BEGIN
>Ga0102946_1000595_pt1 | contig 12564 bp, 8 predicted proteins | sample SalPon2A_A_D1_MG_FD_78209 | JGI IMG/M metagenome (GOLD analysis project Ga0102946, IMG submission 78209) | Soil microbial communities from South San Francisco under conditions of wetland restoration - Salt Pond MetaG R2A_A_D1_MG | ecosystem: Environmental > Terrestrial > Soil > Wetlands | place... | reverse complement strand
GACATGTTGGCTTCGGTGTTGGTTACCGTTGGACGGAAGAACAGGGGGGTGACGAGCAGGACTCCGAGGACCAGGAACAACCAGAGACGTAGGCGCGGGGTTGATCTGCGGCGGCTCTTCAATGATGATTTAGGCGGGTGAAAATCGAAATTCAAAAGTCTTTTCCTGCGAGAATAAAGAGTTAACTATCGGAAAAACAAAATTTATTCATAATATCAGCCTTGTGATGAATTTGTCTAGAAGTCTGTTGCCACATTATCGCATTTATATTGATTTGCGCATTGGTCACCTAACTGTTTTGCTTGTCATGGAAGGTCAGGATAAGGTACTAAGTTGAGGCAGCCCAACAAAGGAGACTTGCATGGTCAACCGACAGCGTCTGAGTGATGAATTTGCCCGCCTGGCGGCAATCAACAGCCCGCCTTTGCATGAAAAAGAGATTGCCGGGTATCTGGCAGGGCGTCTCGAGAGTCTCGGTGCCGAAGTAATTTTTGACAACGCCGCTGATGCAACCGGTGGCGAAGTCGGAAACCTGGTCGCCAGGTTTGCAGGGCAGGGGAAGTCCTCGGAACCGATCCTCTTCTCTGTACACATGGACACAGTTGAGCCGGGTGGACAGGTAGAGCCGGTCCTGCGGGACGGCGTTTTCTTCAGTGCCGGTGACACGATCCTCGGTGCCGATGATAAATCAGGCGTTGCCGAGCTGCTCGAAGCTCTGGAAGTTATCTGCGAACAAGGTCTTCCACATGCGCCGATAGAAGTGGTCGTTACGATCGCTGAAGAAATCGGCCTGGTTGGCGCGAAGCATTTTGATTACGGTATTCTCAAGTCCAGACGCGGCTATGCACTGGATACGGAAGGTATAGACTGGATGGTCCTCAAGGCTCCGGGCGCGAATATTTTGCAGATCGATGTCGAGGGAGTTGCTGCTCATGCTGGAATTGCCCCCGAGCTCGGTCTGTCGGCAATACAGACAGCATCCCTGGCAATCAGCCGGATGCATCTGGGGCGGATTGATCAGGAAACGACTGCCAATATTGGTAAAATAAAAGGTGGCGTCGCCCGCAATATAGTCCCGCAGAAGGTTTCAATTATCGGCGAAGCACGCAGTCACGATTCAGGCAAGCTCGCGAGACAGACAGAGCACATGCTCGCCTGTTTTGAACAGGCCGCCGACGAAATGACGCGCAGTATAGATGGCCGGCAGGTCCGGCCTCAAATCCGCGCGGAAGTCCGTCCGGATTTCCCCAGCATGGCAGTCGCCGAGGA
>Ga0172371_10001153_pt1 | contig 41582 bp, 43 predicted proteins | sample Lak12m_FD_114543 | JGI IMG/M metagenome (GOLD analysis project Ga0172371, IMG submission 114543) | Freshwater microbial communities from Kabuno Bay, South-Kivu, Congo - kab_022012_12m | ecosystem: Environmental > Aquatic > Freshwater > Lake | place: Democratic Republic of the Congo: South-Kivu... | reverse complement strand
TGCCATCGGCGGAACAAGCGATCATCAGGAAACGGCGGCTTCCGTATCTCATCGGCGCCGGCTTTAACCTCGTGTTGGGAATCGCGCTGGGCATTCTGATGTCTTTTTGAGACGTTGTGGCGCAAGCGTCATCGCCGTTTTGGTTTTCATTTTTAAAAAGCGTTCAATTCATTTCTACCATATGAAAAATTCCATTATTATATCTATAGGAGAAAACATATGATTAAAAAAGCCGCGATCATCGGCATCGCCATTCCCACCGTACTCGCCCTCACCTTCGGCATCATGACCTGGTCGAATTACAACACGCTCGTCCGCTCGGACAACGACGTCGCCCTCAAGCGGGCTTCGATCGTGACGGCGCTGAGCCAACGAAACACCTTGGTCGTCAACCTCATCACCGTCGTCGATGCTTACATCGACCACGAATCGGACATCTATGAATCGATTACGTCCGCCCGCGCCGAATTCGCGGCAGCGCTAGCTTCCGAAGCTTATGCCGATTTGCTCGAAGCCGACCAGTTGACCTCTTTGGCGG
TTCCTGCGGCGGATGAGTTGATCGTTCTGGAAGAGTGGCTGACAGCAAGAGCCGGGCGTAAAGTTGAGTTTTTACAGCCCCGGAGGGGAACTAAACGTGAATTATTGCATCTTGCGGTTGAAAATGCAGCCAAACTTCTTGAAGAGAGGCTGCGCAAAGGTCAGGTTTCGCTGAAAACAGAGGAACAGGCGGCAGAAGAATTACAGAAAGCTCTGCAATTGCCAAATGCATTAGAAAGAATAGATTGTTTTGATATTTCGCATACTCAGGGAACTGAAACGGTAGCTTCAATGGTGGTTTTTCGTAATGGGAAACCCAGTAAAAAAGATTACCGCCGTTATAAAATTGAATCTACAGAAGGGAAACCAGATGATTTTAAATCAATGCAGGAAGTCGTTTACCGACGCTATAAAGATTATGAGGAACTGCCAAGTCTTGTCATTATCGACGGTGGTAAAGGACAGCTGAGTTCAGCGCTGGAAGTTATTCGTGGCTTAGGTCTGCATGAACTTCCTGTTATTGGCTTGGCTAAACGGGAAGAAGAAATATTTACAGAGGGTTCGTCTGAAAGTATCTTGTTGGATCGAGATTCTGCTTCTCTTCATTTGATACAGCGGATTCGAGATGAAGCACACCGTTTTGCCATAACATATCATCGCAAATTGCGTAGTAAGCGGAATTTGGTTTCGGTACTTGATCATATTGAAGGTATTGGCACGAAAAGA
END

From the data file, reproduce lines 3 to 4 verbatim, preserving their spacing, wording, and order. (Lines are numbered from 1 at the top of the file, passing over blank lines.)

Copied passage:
>Ga0172371_10001153_pt1 | contig 41582 bp, 43 predicted proteins | sample Lak12m_FD_114543 | JGI IMG/M metagenome (GOLD analysis project Ga0172371, IMG submission 114543) | Freshwater microbial communities from Kabuno Bay, South-Kivu, Congo - kab_022012_12m | ecosystem: Environmental > Aquatic > Freshwater > Lake | place: Democratic Republic of the Congo: South-Kivu... | reverse complement strand
TGCCATCGGCGGAACAAGCGATCATCAGGAAACGGCGGCTTCCGTATCTCATCGGCGCCGGCTTTAACCTCGTGTTGGGAATCGCGCTGGGCATTCTGATGTCTTTTTGAGACGTTGTGGCGCAAGCGTCATCGCCGTTTTGGTTTTCATTTTTAAAAAGCGTTCAATTCATTTCTACCATATGAAAAATTCCATTATTATATCTATAGGAGAAAACATATGATTAAAAAAGCCGCGATCATCGGCATCGCCATTCCCACCGTACTCGCCCTCACCTTCGGCATCATGACCTGGTCGAATTACAACACGCTCGTCCGCTCGGACAACGACGTCGCCCTCAAGCGGGCTTCGATCGTGACGGCGCTGAGCCAACGAAACACCTTGGTCGTCAACCTCATCACCGTCGTCGATGCTTACATCGACCACGAATCGGACATCTATGAATCGATTACGTCCGCCCGCGCCGAATTCGCGGCAGCGCTAGCTTCCGAAGCTTATGCCGATTTGCTCGAAGCCGACCAGTTGACCTCTTTGGCGG